10

So hypercars have design goals similar to time-attack cars, minus the drama...

11

Because hyper cars usually have to abide by emissions and safety laws, this car on the other hand doesn't.

12

I think there's a small mistake in the article. D1GP Rd1 is right before FD Japan, it's not on the same weekend. However, FD Japan and King of Asia are on the same weekend,

Author13
Dino Dalle Carbonare

FD USA, he is not entering FDJ

14

Probably Formula D USA

15

NVM!

16

That LS3 is a beauty

17

So if he's gonna use this one, what's up with the complete GT300 Z06

Author18
Dino Dalle Carbonare

Spare?

19

I'm going to FD Long Beach. I hope he comes to LB over Odaiba, time to take another championship over here.

20

I'm going to FD Long Beach. I hope he comes to LB over Odaiba, time to take another championship over here.

21

Ohhh, "New drift roll cage" I don't know if the guys at GM would call this a "Corvette" I think converting an older LM Vette would have done the trick.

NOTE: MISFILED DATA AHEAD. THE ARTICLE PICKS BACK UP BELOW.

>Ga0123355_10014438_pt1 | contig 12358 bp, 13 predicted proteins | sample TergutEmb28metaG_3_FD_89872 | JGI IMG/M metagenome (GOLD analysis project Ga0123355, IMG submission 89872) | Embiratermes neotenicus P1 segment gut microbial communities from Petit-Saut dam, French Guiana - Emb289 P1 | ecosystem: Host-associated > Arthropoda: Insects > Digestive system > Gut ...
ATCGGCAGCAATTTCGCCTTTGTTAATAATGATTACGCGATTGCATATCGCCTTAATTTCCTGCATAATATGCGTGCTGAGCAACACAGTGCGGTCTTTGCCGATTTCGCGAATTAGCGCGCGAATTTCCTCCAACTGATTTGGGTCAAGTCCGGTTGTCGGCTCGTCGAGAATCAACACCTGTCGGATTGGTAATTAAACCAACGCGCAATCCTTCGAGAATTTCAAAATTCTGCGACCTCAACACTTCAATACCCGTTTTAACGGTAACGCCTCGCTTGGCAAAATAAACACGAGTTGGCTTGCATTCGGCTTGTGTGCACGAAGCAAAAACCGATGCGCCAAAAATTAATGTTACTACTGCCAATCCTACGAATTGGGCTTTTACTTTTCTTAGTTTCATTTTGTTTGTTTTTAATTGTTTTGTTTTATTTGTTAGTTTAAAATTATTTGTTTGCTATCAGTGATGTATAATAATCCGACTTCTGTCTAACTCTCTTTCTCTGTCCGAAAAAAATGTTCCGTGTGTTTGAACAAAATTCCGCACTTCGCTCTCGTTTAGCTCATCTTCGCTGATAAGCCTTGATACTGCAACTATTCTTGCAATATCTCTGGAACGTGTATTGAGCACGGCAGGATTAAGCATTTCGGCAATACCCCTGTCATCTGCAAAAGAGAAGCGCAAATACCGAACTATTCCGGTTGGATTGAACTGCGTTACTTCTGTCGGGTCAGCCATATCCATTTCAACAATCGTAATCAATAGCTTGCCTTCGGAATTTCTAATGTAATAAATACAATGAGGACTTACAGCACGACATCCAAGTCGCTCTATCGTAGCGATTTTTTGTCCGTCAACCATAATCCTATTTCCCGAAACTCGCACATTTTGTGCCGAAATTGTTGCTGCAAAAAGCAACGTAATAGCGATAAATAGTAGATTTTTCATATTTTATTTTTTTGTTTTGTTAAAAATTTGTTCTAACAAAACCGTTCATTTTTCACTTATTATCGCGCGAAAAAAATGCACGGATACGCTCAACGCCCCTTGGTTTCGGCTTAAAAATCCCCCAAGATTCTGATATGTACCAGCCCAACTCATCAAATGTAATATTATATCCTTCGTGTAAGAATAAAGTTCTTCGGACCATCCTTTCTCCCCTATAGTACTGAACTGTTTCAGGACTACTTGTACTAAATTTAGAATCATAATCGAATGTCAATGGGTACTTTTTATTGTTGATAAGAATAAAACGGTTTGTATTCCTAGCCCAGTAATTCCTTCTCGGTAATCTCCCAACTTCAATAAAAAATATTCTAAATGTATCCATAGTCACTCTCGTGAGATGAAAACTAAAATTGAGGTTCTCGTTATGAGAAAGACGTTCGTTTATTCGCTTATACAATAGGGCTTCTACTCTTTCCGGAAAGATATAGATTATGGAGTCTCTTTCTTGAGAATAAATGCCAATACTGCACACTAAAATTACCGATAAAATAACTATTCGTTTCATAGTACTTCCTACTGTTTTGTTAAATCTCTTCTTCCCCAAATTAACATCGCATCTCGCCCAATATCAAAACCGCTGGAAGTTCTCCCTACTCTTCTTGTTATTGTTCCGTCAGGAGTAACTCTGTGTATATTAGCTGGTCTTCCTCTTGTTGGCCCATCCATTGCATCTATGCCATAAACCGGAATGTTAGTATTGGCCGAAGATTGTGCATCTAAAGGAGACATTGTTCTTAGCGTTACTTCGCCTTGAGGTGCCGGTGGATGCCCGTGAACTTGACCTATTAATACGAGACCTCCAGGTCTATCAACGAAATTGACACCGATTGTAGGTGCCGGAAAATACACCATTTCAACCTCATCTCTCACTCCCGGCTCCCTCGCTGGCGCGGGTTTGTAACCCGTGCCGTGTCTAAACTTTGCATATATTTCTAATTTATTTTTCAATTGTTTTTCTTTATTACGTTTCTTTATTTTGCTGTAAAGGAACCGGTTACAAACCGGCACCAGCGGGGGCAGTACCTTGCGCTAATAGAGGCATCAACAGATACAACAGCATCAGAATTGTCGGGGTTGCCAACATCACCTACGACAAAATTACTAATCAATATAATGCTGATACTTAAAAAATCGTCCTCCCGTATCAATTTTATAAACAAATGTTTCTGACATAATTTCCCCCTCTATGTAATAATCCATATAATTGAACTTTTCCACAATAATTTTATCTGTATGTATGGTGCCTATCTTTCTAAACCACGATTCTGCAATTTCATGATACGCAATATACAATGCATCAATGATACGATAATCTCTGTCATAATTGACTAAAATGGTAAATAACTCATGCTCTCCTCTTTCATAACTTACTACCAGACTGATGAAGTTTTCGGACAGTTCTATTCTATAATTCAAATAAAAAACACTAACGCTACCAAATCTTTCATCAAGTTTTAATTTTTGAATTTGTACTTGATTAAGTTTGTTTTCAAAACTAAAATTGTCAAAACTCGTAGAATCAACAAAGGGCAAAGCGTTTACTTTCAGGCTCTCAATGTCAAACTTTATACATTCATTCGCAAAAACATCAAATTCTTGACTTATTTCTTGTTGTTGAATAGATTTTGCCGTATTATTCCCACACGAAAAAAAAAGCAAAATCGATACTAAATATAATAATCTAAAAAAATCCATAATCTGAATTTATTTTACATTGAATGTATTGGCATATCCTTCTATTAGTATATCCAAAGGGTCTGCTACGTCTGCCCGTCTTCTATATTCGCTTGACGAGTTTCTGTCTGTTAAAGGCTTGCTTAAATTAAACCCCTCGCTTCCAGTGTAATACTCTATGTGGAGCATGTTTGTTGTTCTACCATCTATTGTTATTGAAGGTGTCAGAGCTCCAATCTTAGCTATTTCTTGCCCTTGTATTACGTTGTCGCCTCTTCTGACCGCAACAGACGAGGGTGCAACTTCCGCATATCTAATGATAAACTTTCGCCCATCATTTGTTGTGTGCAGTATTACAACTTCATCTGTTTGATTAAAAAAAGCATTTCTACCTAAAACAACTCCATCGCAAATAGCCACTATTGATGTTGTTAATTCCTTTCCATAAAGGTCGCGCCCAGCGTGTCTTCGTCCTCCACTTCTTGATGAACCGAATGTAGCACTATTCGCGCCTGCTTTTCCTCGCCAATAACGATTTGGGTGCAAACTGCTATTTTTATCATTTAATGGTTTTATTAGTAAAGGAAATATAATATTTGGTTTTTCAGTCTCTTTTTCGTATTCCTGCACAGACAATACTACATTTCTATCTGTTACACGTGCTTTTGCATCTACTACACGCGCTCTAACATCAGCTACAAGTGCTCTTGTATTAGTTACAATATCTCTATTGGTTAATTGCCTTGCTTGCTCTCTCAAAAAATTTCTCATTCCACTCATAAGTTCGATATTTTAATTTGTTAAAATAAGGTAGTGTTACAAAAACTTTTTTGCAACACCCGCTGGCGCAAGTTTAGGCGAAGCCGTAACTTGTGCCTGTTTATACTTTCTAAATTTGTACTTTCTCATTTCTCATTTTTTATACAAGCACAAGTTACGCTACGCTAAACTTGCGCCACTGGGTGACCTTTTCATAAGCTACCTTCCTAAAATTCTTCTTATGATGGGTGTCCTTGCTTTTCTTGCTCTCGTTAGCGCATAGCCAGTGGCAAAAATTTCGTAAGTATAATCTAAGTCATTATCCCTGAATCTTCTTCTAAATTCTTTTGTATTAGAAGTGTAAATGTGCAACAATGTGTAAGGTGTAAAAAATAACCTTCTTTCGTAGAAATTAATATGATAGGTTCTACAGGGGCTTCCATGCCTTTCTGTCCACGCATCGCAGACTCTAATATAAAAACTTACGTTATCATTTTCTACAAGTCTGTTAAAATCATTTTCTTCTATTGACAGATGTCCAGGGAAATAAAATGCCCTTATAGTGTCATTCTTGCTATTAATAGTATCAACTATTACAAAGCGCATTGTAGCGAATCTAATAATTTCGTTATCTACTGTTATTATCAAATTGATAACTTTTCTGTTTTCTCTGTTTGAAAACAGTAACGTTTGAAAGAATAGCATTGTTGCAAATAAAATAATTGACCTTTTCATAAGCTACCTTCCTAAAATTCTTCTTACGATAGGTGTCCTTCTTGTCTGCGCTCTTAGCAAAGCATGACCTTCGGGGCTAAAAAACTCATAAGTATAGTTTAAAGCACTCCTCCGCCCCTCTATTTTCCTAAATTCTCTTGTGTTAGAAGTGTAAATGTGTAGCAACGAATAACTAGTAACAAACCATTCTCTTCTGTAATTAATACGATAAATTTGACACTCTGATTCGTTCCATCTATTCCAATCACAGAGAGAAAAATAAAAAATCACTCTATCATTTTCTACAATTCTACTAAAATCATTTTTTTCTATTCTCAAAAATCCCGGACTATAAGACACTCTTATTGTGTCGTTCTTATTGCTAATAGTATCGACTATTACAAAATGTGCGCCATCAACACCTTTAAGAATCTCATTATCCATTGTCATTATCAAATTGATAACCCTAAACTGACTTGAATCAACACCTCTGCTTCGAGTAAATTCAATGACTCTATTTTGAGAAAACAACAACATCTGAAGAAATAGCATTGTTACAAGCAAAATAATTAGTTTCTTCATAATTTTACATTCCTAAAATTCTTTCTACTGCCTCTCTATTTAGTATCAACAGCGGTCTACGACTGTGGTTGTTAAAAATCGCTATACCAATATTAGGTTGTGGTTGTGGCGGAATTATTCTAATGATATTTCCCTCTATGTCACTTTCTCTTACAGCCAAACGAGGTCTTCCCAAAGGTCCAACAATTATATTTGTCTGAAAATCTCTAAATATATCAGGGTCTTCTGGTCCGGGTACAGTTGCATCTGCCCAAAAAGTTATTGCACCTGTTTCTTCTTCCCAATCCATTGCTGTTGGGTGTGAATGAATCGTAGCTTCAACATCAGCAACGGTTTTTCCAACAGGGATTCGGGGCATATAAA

22

NIXE

23

I'm so excited to see this in action. 0.8 power to weight ratio, this is just second to his 1hp/kg meth-cooled JZX. Daigo never fails to amaze me.

Author24
Dino Dalle Carbonare

He's single handedly pushing Japanese drifting forwards lol

25

I can agree with that!

26

I can't wait to see this thing in action. 800hp and 900kg, it's only 2nd to his 1000hp-1000kg meth-cooled JZX100. Daigo never fails to amaze me.

27

Oh, I might have forgotten that Speedhunters comments show up at the bottom. Please delete this comment it any moderators see this haha

28

god i hope that hideous thing crashes already

Author29
Dino Dalle Carbonare

That's not very nice

30

The throttle linkages are the problem. Too much play in those things, and almost impossible to get all eight opening in unison. They'll need to ditch them and make their own system, I'm quite sure they can do a much better job than wherever they got those things from..

Author31
Dino Dalle Carbonare

Seems to be a common opinion on these things. Why would they sell such poorly engineered stuff!

32

Many reasons! Not all are nefarious either... could simply be a case of "not enough time to do the whole thing properly", or "using what we have available instead of engineering everything properly to keep costs down". Or of course it could be the old marketing ploy of "charge big dollars and deliver cheapest possible product". I'm assuming its not the last one as I figure Saito-san knows these people personally, and it wouldn't pay anyone to do the dirty on such a well known guy. I hope you can find the time to keep us updated on how they come to fix this issue. :)